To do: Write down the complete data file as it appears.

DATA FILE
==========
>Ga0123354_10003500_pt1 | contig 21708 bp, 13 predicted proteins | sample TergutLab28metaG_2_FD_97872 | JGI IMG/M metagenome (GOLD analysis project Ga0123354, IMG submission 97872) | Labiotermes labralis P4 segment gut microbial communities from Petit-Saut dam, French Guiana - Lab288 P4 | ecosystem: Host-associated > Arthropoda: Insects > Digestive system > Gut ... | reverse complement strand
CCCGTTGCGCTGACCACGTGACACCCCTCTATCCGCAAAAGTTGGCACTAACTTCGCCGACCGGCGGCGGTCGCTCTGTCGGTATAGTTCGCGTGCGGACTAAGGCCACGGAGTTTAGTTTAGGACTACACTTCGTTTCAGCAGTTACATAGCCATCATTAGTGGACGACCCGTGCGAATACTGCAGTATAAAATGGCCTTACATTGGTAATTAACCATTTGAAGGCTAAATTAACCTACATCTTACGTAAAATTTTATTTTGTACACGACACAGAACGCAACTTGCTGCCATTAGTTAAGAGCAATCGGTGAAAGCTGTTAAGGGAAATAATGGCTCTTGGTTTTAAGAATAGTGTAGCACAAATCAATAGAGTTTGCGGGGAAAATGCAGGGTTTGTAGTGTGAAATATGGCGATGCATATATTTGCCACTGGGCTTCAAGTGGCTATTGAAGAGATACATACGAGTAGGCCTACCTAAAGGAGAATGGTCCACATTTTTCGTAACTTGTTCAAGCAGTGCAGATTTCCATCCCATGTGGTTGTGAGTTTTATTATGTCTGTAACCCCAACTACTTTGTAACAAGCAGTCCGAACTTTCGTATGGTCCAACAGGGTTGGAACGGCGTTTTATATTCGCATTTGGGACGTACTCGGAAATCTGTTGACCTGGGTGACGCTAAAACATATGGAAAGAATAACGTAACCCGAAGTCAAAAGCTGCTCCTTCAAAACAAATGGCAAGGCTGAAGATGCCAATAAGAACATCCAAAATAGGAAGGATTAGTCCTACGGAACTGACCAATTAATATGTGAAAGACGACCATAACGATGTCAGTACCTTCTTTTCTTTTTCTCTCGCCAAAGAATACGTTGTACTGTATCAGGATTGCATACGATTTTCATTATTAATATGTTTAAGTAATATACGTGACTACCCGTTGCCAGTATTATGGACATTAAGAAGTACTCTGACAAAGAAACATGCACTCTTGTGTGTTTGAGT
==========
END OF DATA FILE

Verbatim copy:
>Ga0123354_10003500_pt1 | contig 21708 bp, 13 predicted proteins | sample TergutLab28metaG_2_FD_97872 | JGI IMG/M metagenome (GOLD analysis project Ga0123354, IMG submission 97872) | Labiotermes labralis P4 segment gut microbial communities from Petit-Saut dam, French Guiana - Lab288 P4 | ecosystem: Host-associated > Arthropoda: Insects > Digestive system > Gut ... | reverse complement strand
CCCGTTGCGCTGACCACGTGACACCCCTCTATCCGCAAAAGTTGGCACTAACTTCGCCGACCGGCGGCGGTCGCTCTGTCGGTATAGTTCGCGTGCGGACTAAGGCCACGGAGTTTAGTTTAGGACTACACTTCGTTTCAGCAGTTACATAGCCATCATTAGTGGACGACCCGTGCGAATACTGCAGTATAAAATGGCCTTACATTGGTAATTAACCATTTGAAGGCTAAATTAACCTACATCTTACGTAAAATTTTATTTTGTACACGACACAGAACGCAACTTGCTGCCATTAGTTAAGAGCAATCGGTGAAAGCTGTTAAGGGAAATAATGGCTCTTGGTTTTAAGAATAGTGTAGCACAAATCAATAGAGTTTGCGGGGAAAATGCAGGGTTTGTAGTGTGAAATATGGCGATGCATATATTTGCCACTGGGCTTCAAGTGGCTATTGAAGAGATACATACGAGTAGGCCTACCTAAAGGAGAATGGTCCACATTTTTCGTAACTTGTTCAAGCAGTGCAGATTTCCATCCCATGTGGTTGTGAGTTTTATTATGTCTGTAACCCCAACTACTTTGTAACAAGCAGTCCGAACTTTCGTATGGTCCAACAGGGTTGGAACGGCGTTTTATATTCGCATTTGGGACGTACTCGGAAATCTGTTGACCTGGGTGACGCTAAAACATATGGAAAGAATAACGTAACCCGAAGTCAAAAGCTGCTCCTTCAAAACAAATGGCAAGGCTGAAGATGCCAATAAGAACATCCAAAATAGGAAGGATTAGTCCTACGGAACTGACCAATTAATATGTGAAAGACGACCATAACGATGTCAGTACCTTCTTTTCTTTTTCTCTCGCCAAAGAATACGTTGTACTGTATCAGGATTGCATACGATTTTCATTATTAATATGTTTAAGTAATATACGTGACTACCCGTTGCCAGTATTATGGACATTAAGAAGTACTCTGACAAAGAAACATGCACTCTTGTGTGTTTGAGT